During the Industrial Revolution western civilisation left the rails of sustainability. Late last century the consequences became concerning to the well-informed, but their assessments were downplayed. Now, recuperation is no longer an option, the journey to collapse has been chosen. A full account of the damage which their mindlessness disregard has caused would be a shock to the voting populace, if they cared enough to lift their gaze. Their institutionalisation remains a primary concern.
Several vulnerabilities are building. We expect the trigger to be a global food crisis, 2024-2032. The collapsing world population will bring much needed relief to the environment, and nature’s abundance will recover in a surprisingly short time. Hopefully the attitudes and institutions which underlie the present global situation will not carry over. This is also a primary concern.
If there comes an opportunity to restructure the framework of power within a Global Cooperative Forum we must be prepared, practised and organised ready for it, or doom all life to Groundhog Days of re-runs. That is why Peasants NZ encourages learning about the attitudes and arrangements that brought all this pass.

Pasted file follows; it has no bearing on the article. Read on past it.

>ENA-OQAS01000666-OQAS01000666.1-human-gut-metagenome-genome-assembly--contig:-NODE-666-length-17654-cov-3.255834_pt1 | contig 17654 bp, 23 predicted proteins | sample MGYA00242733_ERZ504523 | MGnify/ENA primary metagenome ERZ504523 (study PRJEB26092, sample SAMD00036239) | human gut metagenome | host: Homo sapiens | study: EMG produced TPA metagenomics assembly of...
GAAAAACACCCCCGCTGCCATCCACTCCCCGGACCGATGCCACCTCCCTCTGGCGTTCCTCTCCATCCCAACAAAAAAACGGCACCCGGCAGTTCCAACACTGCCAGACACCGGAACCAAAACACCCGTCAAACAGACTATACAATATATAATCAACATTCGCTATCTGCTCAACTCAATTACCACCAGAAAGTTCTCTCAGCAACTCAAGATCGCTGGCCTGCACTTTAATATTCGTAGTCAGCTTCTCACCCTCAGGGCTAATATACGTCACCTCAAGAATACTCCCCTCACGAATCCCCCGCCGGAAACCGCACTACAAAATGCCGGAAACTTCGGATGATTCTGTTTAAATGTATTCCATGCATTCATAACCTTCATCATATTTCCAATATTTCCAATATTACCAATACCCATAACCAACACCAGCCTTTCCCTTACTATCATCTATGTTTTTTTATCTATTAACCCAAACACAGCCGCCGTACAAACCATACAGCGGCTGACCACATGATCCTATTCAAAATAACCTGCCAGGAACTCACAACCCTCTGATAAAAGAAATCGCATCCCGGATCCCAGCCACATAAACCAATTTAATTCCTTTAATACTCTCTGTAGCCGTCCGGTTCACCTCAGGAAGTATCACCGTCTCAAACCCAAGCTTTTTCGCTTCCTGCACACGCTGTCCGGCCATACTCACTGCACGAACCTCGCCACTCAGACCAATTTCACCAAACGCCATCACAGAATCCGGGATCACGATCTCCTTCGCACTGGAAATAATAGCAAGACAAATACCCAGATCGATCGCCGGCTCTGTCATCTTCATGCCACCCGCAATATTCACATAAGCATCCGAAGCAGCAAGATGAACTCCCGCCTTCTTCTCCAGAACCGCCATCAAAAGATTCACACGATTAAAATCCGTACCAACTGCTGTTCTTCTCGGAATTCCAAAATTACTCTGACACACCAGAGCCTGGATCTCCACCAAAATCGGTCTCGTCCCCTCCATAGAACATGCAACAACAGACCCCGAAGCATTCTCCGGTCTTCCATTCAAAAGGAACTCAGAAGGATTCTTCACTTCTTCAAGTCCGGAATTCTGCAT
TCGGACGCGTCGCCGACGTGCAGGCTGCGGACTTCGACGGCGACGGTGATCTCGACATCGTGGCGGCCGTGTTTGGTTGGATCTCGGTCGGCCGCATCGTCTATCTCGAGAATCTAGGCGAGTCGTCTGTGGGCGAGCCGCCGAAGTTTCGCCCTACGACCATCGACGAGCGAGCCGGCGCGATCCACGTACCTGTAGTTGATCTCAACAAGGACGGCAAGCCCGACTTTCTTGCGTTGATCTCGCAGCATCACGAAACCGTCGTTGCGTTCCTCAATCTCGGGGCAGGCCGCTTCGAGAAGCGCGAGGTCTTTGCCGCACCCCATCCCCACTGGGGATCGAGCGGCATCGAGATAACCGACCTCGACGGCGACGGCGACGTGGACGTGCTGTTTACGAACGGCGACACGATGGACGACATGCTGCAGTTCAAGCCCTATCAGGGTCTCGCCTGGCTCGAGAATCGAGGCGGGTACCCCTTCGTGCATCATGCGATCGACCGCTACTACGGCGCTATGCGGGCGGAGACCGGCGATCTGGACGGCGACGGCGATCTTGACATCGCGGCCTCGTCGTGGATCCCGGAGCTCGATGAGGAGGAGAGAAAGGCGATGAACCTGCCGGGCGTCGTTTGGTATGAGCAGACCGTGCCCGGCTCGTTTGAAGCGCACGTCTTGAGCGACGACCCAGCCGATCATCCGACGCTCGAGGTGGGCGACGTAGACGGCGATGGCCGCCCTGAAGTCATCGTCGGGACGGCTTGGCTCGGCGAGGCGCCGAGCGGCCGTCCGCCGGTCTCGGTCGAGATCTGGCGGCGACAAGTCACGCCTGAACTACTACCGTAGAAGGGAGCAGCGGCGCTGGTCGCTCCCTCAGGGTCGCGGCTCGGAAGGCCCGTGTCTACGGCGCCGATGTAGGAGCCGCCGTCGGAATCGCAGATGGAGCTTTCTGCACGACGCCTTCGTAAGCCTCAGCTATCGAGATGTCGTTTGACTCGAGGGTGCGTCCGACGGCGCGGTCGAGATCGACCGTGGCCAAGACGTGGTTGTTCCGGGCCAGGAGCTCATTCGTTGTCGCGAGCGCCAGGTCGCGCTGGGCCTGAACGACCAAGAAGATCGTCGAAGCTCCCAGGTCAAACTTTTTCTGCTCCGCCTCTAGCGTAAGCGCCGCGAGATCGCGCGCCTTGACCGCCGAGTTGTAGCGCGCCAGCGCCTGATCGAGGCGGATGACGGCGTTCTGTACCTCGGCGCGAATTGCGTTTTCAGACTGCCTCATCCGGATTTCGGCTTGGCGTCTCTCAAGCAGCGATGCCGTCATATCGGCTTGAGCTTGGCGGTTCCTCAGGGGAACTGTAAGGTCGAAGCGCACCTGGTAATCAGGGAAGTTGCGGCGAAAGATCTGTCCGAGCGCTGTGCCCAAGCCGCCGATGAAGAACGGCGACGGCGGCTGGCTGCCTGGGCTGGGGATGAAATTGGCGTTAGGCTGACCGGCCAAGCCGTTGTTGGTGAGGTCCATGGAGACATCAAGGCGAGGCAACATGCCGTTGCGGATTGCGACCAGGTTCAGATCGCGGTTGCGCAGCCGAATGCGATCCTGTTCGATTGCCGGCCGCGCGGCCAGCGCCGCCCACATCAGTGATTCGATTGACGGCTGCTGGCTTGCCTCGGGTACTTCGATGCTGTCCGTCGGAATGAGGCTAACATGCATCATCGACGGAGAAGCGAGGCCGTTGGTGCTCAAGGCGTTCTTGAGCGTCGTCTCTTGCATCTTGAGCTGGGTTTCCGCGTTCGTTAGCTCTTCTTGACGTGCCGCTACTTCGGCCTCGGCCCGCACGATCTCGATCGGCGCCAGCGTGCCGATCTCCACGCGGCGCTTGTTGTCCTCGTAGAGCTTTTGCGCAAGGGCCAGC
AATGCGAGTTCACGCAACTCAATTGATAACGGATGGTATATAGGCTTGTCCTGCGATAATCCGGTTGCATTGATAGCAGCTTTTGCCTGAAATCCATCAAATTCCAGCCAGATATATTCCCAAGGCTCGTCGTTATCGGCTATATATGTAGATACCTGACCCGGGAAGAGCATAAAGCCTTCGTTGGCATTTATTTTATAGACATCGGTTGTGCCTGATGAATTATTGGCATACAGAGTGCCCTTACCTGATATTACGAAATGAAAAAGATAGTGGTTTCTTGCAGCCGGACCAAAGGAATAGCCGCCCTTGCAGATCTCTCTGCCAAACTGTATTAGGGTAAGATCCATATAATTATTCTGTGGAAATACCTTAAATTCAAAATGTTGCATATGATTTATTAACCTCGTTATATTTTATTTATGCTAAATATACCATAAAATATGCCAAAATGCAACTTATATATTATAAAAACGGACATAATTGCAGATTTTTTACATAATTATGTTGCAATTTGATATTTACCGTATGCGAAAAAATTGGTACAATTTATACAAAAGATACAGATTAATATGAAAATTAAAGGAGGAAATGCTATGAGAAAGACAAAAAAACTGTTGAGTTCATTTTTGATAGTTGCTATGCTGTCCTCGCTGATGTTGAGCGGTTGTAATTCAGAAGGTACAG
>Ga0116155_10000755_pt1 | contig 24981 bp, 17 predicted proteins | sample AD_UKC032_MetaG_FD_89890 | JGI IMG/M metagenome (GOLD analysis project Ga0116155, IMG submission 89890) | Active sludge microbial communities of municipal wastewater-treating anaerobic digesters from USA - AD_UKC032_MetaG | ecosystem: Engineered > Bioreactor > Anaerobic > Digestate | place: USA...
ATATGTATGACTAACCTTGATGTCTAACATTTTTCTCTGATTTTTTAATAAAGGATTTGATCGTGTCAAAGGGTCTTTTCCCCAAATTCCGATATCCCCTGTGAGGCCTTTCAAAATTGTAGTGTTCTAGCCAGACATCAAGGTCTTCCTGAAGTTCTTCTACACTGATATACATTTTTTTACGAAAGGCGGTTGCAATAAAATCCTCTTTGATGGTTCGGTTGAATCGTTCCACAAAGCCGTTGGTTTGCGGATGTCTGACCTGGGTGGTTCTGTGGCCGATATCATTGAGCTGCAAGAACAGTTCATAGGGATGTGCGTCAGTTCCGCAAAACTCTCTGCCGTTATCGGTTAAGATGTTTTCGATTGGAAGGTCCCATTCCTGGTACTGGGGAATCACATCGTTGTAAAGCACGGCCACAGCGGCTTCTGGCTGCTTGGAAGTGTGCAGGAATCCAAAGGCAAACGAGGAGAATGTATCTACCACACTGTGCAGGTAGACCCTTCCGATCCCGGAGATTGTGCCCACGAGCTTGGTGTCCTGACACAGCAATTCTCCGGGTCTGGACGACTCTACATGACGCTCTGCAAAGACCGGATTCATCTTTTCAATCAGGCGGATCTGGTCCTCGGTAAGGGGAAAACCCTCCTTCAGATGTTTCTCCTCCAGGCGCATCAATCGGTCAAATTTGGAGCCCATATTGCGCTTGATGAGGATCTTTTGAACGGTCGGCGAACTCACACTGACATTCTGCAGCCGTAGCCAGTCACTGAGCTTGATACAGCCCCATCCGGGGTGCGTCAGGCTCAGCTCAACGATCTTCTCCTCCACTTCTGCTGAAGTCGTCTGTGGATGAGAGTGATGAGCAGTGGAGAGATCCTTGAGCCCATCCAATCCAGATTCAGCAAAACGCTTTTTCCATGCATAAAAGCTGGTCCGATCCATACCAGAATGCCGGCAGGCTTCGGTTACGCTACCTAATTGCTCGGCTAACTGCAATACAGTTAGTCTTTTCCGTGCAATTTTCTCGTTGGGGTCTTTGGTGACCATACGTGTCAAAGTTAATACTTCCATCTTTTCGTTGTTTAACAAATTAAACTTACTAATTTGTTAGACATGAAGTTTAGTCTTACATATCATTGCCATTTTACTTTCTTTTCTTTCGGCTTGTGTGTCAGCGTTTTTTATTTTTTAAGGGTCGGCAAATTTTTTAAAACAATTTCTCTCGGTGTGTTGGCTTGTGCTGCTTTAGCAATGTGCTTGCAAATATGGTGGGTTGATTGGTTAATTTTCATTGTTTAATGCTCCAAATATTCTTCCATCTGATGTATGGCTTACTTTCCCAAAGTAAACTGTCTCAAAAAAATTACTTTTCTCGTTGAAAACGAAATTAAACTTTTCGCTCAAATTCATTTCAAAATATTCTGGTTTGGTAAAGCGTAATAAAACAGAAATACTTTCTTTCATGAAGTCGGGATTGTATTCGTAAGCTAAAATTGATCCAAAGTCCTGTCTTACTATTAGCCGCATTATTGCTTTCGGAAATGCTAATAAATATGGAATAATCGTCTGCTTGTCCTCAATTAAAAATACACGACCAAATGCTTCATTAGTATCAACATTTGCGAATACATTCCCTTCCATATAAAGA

The long-term solution we foster is for people who are interested in these issues to join forces, to sow the seeds of a new society born of a commitment to sustainable living. This needs a different type of food-land-people assemblage where ordinary people can integrate their lives around the land that feeds them. We called it Agrarian Rural Urban Synthesis (AgRUS).
We draw attention to AgRUS as a
future-ready, inter-generational solution.
What’s next …
Founder, Peasants NZ
BSc.(Geology); Nat.Res.Mgt.(PGDip); Dev.Studies.(PGDip)
– Associate Editor; NZ Soil & Health magazine (6 years) || Development Consultant; sustainable forestry, project management & evaluation, village water supply & sanitation projects (8 years, Solomon Islands) || Garden designer & horticultural adviser (ongoing).
As to its etymology, the word peasant derives from the French for country(side) – pays, as opposed to cité: hence the dichotomy of paysan and citizen.
Intending it as an aspersion is uniquely English, possibly as scorn for activists during the French Revolution, considered by many at the time as a cause underpinned by Masonic Illuminism.
In Spanish the equivalent word, campesina (from campiña), carries the feminine gender and is used internationally by the global peasant and food sovereignty movement La Via Campesina.